Chipping Hammer

The hammer removes the slag from the weld, like the metal brush, hitting the joint with the tip to loosen it. It is used when the slag is stuck and needs a little more encouragement than that given by the brush.

Making a chipping hammer is one of the first projects you should try when learning to weld. All you need is an appropriately-sized piece of pipe and a chisel.

Picture of clamps used in welding projects
Picture of a hand grinder

Welding Tools That are Good to Have on Hand


You really need a handheld grinder to smooth out and clean up your welds. They are convenient to grind down rough spots before welding, and for many other purposes, they could easily be included in the must-haves. I prefer electric grinders because I use them so often and most battery-operated ones don’t last long enough.

Welding Tables

Welding on the ground is impractical, inconvenient, and can even put your safety at risk. Before you start a welding venture, you cannot overlook a solid surface to work with. It can be a traditional workbench or a table dedicated to welding.

I prefer to make my own table so it fits my height and needs. You can make your own table pretty easy with scrap metal and a piece of heavy sheet for the top. The most recent table I built was constructed from the frame of an old truck tool carrier.

Welding Jackets and Aprons

Welding jackets and aprons are essential safety equipment and protect a welder’s body from heat, sparks, and radiation generated by an electric arc when welding. It also protects against splatter while working with molten metals.

They should be comfortable to wear, made of heat-resistant leather, and very durable. I reviewed the best welding jackets, explained what to look for, and recommended my top picks.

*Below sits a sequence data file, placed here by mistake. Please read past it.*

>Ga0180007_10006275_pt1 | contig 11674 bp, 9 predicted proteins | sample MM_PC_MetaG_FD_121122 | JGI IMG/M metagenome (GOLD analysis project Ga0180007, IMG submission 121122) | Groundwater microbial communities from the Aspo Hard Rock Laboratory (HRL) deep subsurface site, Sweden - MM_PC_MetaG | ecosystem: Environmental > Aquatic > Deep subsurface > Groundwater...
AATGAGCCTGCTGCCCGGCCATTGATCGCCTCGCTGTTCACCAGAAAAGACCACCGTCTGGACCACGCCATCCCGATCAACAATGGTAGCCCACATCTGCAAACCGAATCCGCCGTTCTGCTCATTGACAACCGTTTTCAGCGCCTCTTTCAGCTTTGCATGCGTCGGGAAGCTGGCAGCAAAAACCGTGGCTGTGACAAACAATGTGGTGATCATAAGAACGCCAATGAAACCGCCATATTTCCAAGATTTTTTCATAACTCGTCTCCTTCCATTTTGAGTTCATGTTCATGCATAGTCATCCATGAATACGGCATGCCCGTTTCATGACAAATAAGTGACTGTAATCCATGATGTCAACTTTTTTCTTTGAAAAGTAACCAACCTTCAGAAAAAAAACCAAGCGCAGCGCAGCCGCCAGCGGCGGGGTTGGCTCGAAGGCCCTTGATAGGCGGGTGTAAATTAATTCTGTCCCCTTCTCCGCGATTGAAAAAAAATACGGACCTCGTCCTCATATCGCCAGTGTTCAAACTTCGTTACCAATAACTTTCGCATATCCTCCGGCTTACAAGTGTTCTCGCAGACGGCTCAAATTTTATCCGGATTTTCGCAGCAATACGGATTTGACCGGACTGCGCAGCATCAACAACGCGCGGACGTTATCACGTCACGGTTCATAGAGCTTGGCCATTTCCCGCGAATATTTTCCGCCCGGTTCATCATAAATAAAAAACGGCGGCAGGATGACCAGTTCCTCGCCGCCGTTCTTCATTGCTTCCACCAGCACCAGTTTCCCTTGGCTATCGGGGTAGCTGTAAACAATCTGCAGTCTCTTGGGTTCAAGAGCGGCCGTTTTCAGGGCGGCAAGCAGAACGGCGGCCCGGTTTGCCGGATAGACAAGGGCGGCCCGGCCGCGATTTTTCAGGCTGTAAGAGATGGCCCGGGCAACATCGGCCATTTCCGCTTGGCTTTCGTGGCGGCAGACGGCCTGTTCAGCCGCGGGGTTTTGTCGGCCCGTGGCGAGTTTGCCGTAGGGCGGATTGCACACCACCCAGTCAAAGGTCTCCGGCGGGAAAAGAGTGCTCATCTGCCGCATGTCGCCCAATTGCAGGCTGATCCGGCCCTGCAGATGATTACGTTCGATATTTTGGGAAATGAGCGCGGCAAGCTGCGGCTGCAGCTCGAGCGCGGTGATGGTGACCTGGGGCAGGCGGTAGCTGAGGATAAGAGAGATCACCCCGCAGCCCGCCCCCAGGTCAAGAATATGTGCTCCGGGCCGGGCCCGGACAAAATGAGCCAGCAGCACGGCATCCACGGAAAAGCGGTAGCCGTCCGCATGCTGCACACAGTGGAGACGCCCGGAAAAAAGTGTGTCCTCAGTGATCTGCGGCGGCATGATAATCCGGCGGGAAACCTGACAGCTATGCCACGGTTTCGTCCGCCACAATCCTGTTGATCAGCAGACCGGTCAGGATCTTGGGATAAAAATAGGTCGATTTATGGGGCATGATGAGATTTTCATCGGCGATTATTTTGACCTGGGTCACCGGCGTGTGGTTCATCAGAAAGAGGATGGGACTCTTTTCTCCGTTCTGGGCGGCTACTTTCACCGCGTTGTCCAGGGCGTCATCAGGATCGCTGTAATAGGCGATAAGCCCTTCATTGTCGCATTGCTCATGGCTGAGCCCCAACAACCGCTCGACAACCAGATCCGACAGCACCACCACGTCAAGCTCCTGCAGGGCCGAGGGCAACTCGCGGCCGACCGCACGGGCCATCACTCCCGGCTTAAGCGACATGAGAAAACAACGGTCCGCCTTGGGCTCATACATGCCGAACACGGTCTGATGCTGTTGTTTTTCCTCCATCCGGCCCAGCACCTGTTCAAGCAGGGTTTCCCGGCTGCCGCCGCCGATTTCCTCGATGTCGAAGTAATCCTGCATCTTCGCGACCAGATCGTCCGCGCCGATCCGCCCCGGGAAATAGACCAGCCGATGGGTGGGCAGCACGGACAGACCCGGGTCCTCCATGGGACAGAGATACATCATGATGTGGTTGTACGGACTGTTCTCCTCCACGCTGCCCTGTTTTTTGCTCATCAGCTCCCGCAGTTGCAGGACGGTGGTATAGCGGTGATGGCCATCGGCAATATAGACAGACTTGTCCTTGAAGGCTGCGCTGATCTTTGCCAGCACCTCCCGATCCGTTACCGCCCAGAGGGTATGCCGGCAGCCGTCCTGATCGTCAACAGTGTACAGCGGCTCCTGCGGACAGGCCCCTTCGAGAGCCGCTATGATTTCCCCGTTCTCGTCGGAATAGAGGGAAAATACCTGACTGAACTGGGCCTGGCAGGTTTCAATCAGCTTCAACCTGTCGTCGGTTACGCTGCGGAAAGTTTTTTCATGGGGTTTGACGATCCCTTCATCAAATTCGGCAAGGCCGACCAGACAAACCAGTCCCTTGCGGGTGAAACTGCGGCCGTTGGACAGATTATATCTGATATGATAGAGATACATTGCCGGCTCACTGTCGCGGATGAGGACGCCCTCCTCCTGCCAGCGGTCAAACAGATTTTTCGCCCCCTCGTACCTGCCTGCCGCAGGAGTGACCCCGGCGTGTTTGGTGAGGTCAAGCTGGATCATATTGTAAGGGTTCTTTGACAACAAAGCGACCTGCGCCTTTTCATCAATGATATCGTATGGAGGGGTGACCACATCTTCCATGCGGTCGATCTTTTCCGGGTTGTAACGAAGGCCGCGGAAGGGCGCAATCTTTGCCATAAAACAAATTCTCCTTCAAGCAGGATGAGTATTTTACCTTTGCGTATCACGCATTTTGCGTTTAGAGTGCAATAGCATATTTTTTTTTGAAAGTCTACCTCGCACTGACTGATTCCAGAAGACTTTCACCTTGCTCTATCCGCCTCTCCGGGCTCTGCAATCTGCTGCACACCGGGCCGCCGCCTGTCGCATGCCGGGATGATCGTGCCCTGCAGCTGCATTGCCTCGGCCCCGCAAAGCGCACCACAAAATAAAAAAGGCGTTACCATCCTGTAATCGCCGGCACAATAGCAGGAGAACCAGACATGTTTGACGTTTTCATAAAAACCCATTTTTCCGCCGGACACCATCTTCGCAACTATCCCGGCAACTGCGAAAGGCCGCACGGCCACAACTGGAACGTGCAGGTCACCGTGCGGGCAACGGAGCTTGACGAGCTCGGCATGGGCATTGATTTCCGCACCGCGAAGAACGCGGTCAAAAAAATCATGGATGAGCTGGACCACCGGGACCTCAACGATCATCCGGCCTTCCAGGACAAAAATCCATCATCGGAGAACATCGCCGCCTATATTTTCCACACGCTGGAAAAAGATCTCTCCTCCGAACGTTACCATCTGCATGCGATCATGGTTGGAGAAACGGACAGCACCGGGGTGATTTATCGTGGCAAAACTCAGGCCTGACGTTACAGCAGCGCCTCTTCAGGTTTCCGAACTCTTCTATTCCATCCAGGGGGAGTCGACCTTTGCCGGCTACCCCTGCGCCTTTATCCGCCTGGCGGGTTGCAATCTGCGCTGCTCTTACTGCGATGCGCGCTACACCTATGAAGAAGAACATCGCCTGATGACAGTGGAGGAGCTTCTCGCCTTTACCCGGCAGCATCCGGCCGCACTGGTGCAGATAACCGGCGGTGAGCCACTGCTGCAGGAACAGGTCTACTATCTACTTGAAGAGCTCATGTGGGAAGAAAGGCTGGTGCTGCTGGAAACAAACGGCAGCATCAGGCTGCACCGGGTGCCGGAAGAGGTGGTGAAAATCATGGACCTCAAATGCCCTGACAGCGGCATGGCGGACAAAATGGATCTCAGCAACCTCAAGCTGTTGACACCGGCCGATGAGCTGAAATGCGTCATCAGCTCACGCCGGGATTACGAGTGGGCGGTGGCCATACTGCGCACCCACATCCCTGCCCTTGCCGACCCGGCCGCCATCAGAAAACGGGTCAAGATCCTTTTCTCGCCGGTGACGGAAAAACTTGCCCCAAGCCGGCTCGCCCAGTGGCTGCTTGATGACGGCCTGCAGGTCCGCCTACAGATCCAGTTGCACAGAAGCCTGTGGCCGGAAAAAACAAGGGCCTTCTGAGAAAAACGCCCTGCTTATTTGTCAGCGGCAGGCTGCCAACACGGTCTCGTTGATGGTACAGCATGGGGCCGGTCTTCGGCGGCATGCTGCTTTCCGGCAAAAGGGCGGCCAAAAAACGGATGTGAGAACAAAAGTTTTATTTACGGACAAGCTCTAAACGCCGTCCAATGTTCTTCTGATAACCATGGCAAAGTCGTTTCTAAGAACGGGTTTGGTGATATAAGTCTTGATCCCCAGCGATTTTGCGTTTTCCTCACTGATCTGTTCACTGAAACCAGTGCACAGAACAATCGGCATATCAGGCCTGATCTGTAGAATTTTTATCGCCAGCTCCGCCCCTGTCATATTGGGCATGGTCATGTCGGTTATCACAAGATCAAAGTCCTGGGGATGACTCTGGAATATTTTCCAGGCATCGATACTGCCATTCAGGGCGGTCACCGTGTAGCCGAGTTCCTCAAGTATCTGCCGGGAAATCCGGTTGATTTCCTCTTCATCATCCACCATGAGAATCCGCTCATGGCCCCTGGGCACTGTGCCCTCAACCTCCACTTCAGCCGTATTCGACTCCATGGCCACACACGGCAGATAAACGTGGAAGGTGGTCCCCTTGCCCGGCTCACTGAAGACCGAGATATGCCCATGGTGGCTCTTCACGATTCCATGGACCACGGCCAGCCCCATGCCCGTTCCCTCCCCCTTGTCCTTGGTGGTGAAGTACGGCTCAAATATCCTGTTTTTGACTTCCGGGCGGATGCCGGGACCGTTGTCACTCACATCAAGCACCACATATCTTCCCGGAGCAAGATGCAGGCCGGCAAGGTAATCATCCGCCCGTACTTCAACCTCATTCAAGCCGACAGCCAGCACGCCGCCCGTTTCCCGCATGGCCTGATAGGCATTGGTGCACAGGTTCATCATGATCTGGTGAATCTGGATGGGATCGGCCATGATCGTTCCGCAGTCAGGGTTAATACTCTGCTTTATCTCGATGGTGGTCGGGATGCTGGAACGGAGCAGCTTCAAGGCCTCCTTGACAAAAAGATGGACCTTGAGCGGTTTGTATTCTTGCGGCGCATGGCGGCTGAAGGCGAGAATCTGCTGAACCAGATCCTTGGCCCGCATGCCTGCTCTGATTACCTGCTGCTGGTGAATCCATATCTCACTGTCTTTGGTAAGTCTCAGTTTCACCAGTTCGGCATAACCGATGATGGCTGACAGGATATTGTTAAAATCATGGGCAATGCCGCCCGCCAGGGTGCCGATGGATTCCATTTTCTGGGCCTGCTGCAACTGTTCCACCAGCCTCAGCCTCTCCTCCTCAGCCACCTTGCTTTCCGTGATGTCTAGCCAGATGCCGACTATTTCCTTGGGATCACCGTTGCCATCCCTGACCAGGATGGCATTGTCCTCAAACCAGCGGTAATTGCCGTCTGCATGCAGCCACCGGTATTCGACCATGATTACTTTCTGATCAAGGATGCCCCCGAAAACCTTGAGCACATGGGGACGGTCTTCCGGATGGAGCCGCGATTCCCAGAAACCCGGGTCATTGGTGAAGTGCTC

Welding clamps

It’s essential to buy a good set of welding clamps before starting your project. They will ensure everything stays in place while you weld your pieces together.

Welding boots

Wearing leather boots will help to protect your feet when welding. I’ve welded in tennis shoes and wish that wasn’t the case because not only did my feet get scorched, but it also ruined my shoes.

Welding boots are not necessary for beginner welders or hobby welders, but you must have footwear that will protect your feet from sparks. Most leather work boots will suffice.

I’ve welded in tennis shoes on more than one occasion and wished I hadn’t. Not only did I burn my feet, but I also ruined my shoes. So, from experience, I learned the importance of wearing leather boots when working around welders.

Welding accessories

A few other convenient items to have on hand include a welding cart, a carry tote to keep all your hand tools in one place, magnets and clamps to hold metal objects in place while welding, and fiberglass welding blankets to prevent sparks from spreading.

MIG and cored wire in various diameters, welding tips, electrode sticks or tubes, flux, and TIG or gas welding rods are among the necessary tools you need. You can find beginner welding kits with some of these items sold as a package.

Basic welding information

Here’s a quick recap of the basic welding processes.

There are four basic types of soldering: MIG, TIG, Flux-core, and Stick. The welding process and techniques to be used usually depend on the application, the kinds of metal to be welded, and the skill and experience of the welder.

New welders learning to weld should start with inert metal welding (MIG), also known as metal gas arc welding (GMAW), which creates an electrical circuit that runs through the objects to be bonded together with a solder wire, which acts as an electrode.

Tungsten Inert Gas (TIG) welding requires more skill and takes longer than MIG welding but offers more precision. TIG, also known as tungsten gas arc welding (GTAW), can weld aluminum and alloys.

The third type of welding, called fluxed arc welding (FCAW), uses a continuously fed electrode tube in place of the wire used in MIG welding. The tube is metallic on the outside, with a flux agent in the core.

Also known as armored metal arc welding (SMAW), stick welding is a two-way method like TIG. Stick welding uses a flux-coated metal filler rod or stick.


What is the Easiest Type of Welding Process for a Beginner to Learn?

The easiest welding process for a beginner to learn is MIG. MIG welding uses a continuous feed of wire as the electrode and a mixture of inert or semi-inert gas to protect the weld. It’s ideal for joining mild steel, stainless steel, and aluminum. It should be noted that MIG welding is not highly recommended outdoors because it requires a gas application.